Return of the thugs - but does this film give succour to the ugly side of the beautiful game?

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The Independent Culture

Groups of young, white Englishmen engage in drunken and mindless violence with each other under the guise of being football supporters. The scenario is by now a bloodily familiar one.

Groups of young, white Englishmen engage in drunken and mindless violence with each other under the guise of being football supporters. The scenario is by now a bloodily familiar one.

But are the violent clashes between gangs of Chelsea and Millwall supporters shown in the new film The Football Factory simply a depiction of a type of criminality that has been successfully marginalised - or are they likely to re-ignite the flames of hooliganism dormant in the national game among a new generation?

For many associated with a game now dependent on family enclosures and corporate sponsorship, this realistic, low- budget British film, based on a well-received book about the infamous Chelsea Headhunters gang, has come as an embarrassing reminder of how bad things can be, particularly in the run up to Euro 2004.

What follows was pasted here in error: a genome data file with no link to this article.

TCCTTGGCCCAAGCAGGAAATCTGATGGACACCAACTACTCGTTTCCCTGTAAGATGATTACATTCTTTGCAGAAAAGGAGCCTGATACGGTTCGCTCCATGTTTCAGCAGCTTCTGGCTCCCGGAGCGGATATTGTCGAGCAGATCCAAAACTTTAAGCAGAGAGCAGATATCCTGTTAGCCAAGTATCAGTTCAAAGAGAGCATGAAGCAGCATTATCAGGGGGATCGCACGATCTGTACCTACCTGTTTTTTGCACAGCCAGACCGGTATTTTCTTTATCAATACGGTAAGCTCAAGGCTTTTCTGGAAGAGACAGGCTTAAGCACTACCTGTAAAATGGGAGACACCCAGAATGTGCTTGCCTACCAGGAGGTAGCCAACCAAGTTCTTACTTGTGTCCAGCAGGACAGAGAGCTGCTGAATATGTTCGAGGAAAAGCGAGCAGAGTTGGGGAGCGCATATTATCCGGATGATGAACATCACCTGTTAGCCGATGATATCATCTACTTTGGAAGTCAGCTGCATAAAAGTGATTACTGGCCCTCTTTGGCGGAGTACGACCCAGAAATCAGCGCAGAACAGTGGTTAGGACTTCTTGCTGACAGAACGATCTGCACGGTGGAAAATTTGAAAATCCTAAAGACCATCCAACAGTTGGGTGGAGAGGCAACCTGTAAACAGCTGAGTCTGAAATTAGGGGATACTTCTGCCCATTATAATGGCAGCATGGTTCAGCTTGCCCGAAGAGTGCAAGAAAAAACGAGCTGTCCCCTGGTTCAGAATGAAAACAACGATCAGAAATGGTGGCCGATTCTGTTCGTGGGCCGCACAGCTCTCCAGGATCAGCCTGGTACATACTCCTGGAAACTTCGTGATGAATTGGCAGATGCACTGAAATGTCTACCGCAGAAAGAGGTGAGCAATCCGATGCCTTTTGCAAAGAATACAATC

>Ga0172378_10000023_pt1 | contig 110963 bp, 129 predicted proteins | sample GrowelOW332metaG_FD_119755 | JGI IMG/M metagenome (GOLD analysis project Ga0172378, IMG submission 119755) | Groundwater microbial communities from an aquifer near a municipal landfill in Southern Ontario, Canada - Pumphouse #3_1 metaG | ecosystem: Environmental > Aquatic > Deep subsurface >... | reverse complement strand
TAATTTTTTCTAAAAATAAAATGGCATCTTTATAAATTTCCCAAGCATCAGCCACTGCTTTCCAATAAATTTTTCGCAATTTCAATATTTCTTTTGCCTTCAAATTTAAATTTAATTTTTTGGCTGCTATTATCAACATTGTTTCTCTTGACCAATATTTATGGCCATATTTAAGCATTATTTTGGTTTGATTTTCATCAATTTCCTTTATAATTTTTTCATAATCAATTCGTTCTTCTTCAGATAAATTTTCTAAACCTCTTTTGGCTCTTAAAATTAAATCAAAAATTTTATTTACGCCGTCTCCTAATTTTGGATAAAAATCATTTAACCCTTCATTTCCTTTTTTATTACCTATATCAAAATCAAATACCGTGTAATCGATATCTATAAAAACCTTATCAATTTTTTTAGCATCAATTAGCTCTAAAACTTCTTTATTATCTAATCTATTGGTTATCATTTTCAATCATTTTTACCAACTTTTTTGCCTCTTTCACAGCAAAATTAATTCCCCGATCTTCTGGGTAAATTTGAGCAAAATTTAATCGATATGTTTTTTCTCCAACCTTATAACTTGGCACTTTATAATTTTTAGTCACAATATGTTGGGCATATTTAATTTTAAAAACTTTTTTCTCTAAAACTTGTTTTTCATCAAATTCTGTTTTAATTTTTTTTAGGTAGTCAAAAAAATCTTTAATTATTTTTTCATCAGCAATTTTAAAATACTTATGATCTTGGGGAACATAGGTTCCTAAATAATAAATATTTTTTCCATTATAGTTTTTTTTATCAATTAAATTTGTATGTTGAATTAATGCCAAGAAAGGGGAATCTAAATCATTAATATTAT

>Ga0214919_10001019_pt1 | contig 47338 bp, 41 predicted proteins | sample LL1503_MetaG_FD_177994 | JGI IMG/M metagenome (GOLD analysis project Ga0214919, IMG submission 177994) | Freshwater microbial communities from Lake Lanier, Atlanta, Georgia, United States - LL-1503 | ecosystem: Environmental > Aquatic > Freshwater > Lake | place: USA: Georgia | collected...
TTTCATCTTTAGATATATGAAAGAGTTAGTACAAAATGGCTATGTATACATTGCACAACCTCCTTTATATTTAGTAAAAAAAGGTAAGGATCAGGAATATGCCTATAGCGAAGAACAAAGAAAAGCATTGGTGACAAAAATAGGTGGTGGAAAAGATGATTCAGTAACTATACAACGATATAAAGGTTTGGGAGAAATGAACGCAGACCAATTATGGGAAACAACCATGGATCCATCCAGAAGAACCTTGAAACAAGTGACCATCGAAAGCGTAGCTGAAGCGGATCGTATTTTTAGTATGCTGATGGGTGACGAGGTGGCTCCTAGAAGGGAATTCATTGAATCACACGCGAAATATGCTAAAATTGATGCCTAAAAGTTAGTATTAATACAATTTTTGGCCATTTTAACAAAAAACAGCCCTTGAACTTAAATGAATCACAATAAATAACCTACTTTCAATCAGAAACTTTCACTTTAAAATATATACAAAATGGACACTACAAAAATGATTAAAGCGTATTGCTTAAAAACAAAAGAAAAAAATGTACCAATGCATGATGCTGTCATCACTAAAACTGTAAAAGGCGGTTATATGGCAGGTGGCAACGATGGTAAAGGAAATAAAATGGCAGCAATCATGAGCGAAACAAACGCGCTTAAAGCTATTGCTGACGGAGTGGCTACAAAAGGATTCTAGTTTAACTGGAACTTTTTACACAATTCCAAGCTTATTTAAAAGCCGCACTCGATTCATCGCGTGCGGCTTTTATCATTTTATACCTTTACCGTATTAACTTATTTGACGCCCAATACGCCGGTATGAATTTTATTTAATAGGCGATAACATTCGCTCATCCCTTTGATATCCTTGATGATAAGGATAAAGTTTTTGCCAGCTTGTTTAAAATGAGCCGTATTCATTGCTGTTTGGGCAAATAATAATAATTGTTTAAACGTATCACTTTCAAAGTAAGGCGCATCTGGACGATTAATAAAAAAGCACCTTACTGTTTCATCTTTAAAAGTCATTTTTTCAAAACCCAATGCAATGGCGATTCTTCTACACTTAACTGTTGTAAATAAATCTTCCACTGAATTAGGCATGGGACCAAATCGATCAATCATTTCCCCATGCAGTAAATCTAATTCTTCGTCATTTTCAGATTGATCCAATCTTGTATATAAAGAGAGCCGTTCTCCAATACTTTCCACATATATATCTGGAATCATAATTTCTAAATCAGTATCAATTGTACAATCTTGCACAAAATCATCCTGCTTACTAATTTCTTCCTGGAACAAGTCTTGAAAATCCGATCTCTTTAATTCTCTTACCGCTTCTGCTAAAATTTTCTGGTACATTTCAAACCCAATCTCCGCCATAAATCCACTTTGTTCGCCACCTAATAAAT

Uefa has warned England they could be thrown out of the competition if fans misbehave, as they did during Euro 2000. England fans also caused trouble during the World Cup in France in 1998.

Some have criticised the timing of the release of the film, and both the Football Association and the officially-sanctioned Football Supporters Federation have both distanced themselves from it. "No comment'' is the response of both when asked whether it is an accurate reflection of the modern game. Even Dennis Wise, player- manager of Millwall and a man not known for his considered approach on the field, banned his players from attending the premiere.

But it is clear that at least part of the world the film portrays still exists, despite the past decade's attempts to stamp it out in the wake of the rampant hooliganism of the 1980s and early 1990s, when gangs such as West Ham's Inner City Firm spread bloodshed and mayhem.

Only last week, 17 men, including a schoolteacher, were imprisoned for their involvement in a pre-planned mass brawl between Charlton and Southampton fans at a railway station in south-east London two years ago. Police said many of those involved would have been intent upon causing trouble in Europe this summer.